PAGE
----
Optimizing de novo genome assembly from PCR-amplified metagenomes

PeerJ. 2019 May 9;7:e6902. doi: 10.7717/peerj.6902. eCollection 2019.


Background: Metagenomics has transformed our understanding of microbial diversity across ecosystems, with recent advances enabling de novo assembly of genomes from metagenomes. These metagenome-assembled genomes are critical to provide ecological, evolutionary, and metabolic context for all the microbes and viruses yet to be cultivated. Metagenomes can now be generated from nanogram to subnanogram amounts of DNA. However, these libraries require several rounds of PCR amplification before sequencing, and recent data suggest these typically yield smaller and more fragmented assemblies than regular metagenomes.

Methods: Here we evaluate de novo assembly methods of 169 PCR-amplified metagenomes, including 25 for which an unamplified counterpart is available, to optimize specific assembly approaches for PCR-amplified libraries. We first evaluated coverage bias by mapping reads from PCR-amplified metagenomes onto reference contigs obtained from unamplified metagenomes of the same samples. Then, we compared different assembly pipelines in terms of assembly size (number of bp in contigs ≥ 10 kb) and error rates to evaluate which are the best suited for PCR-amplified metagenomes.

Results: Read mapping analyses revealed that the depth of coverage within individual genomes is significantly more uneven in PCR-amplified datasets versus unamplified metagenomes, with regions of high depth of coverage enriched in short inserts. This enrichment scales with the number of PCR cycles performed, and is presumably due to preferential amplification of short inserts. Standard assembly pipelines are confounded by this type of coverage unevenness, so we evaluated other assembly options to mitigate these issues. We found that a pipeline combining read deduplication and an assembly algorithm originally designed to recover genomes from libraries generated after whole genome amplification (single-cell SPAdes) frequently improved assembly of contigs ≥10 kb by 10 to 100-fold for low input metagenomes.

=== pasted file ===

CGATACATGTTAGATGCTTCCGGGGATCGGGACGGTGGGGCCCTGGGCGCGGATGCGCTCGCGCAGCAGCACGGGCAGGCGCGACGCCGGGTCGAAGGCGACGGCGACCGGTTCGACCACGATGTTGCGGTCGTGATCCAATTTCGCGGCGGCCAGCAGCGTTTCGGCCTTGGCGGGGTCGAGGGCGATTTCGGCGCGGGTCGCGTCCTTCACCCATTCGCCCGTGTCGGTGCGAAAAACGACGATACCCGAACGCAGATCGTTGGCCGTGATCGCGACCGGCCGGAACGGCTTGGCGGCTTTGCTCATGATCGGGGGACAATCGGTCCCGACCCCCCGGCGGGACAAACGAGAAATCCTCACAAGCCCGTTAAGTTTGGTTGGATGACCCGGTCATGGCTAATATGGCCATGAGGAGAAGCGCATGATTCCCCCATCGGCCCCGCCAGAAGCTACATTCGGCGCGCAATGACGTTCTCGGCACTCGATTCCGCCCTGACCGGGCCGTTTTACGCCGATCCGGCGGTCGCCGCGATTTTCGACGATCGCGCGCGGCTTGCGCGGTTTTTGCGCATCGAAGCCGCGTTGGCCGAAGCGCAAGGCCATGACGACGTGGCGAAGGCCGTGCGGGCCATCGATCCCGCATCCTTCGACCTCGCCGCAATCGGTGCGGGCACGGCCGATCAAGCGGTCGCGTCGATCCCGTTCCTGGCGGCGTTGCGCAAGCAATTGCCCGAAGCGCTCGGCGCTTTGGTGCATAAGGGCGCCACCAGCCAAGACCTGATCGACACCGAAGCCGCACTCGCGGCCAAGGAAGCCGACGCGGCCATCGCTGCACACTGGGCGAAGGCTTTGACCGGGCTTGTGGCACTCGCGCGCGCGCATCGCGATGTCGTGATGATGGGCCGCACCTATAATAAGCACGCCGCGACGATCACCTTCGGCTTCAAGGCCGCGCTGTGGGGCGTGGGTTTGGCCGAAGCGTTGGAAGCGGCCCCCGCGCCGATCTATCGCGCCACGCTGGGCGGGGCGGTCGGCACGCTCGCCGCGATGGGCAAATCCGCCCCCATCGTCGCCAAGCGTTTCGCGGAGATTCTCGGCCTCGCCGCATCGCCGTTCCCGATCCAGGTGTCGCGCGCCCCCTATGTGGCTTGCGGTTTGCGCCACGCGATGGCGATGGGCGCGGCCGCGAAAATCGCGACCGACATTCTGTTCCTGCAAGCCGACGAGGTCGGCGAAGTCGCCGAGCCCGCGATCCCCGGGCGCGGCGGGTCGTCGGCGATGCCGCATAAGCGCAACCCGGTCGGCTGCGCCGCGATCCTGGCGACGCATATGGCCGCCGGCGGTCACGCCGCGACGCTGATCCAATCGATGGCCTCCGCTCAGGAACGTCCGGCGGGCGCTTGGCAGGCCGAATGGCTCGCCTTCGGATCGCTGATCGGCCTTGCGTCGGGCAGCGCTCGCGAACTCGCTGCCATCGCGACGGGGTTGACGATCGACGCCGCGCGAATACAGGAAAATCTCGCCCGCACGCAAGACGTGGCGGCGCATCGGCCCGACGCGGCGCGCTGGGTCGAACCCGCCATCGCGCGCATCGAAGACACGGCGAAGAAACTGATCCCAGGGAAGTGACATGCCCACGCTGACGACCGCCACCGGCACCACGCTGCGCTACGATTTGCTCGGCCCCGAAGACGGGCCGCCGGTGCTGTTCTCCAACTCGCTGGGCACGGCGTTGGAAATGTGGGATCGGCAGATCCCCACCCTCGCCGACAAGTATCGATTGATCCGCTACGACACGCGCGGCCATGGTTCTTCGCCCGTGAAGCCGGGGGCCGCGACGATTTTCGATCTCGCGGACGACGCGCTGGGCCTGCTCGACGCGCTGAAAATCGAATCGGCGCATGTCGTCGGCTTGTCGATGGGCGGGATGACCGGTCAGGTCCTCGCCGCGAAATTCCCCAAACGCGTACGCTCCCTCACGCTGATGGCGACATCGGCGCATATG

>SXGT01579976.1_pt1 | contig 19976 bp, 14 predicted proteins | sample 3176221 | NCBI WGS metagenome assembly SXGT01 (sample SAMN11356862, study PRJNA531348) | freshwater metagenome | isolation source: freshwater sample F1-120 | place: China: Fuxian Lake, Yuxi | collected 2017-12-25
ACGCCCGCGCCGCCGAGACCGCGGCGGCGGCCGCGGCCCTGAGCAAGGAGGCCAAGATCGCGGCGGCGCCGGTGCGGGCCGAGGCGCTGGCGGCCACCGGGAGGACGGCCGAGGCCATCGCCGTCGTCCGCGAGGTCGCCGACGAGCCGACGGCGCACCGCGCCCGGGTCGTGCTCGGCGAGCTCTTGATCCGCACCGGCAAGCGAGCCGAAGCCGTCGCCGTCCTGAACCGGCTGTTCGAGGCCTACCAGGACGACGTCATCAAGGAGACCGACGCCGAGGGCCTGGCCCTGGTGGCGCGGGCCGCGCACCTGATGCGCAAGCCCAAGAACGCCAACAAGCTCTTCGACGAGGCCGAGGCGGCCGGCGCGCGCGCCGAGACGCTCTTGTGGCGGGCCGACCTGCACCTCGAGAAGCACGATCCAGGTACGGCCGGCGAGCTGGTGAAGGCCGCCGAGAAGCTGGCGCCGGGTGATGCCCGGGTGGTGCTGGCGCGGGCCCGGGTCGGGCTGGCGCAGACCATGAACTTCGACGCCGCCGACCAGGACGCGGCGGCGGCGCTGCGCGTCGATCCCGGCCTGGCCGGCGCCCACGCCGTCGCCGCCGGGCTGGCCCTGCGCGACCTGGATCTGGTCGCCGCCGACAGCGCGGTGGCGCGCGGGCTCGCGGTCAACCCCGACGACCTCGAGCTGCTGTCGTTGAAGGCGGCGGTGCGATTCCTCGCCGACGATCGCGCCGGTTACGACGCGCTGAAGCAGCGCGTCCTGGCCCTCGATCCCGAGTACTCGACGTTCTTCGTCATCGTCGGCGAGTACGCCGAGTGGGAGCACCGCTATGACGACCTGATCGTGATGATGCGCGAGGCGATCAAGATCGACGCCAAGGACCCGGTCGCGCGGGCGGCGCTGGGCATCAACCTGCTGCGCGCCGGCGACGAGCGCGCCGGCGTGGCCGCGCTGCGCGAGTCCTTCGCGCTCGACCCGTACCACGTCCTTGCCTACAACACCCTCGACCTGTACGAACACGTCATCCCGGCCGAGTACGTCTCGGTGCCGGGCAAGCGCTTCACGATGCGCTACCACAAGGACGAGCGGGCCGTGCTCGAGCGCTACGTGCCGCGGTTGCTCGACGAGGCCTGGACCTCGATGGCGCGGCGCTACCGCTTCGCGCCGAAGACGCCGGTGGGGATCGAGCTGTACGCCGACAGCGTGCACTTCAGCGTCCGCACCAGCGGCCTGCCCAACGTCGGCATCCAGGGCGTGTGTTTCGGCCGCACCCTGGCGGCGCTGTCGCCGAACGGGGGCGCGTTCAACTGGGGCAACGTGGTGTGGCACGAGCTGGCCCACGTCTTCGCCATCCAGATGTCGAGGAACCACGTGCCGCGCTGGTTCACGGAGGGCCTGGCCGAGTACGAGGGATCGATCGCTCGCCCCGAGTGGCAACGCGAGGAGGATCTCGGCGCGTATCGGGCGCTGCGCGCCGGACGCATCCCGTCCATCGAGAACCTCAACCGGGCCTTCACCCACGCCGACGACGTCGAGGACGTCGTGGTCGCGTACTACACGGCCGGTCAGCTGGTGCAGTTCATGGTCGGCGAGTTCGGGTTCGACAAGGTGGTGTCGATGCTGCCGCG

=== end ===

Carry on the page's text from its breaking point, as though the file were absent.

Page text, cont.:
Conclusions: PCR-amplified metagenomes have enabled scientists to explore communities traditionally challenging to describe, including some with extremely low biomass or from which DNA is particularly difficult to extract. Here we show that a modified assembly pipeline can lead to an improved de novo genome assembly from PCR-amplified datasets, and enables a better genome recovery from low input metagenomes.

Keywords: Genome assembly; Metagenomics; Microbial ecology; Viral metagenomics.

Grant support

Delaware Bay samples (Yuanchao Zhan, David Marsan, Feng Chen) were collected through a research cruise supported by a National Science Foundation grant (OCE-0825468). San Pedro Ocean Time series samples (Jed Fuhrman) were collected and processed through research support from National Science Foundation grants OCE-1031743, OCE-1136818 and OCE-1737409. Sampling and extraction of thawing permafrost soil samples from Stordalen Mire (Virginia I Rich, Gareth Trubl, Matthew B Sullivan), was funded by the Genomic Science Program of the United States Department of Energy Office of Biological and Environmental Research, grants DE-SC0004632, DE-SC0010580, and DE-SC0016440, which also supported Gareth Trubl. This work was supported by the U.S. Department of Energy, Office of Science, Office of Workforce Development for Teachers and Scientists, Office of Science Graduate Student Research (SCGSR) program. The SCGSR program is administered by the Oak Ridge Institute for Science and Education (ORISE) for the DOE. ORISE is managed by ORAU under contract number DE-SC0014664. This work was also supported by Gordon & Betty Moore Foundation grants 3790 and 5488 to Matthew B. Sullivan and grant 3779 to Jed Fuhrman, and the US Department of Energy Office of Science, Office of Biological and Environmental Research Early Career Program under contract number and DE-AC02-05CH11231 to TRN. The work conducted by the U.S. Department of Energy Joint Genome Institute is supported by the Office of Science of the U.S. Department of Energy under contract no. DE-AC02-05CH11231. The funders had no role in study design, data collection and analysis, decision to publish, or preparation of the manuscript.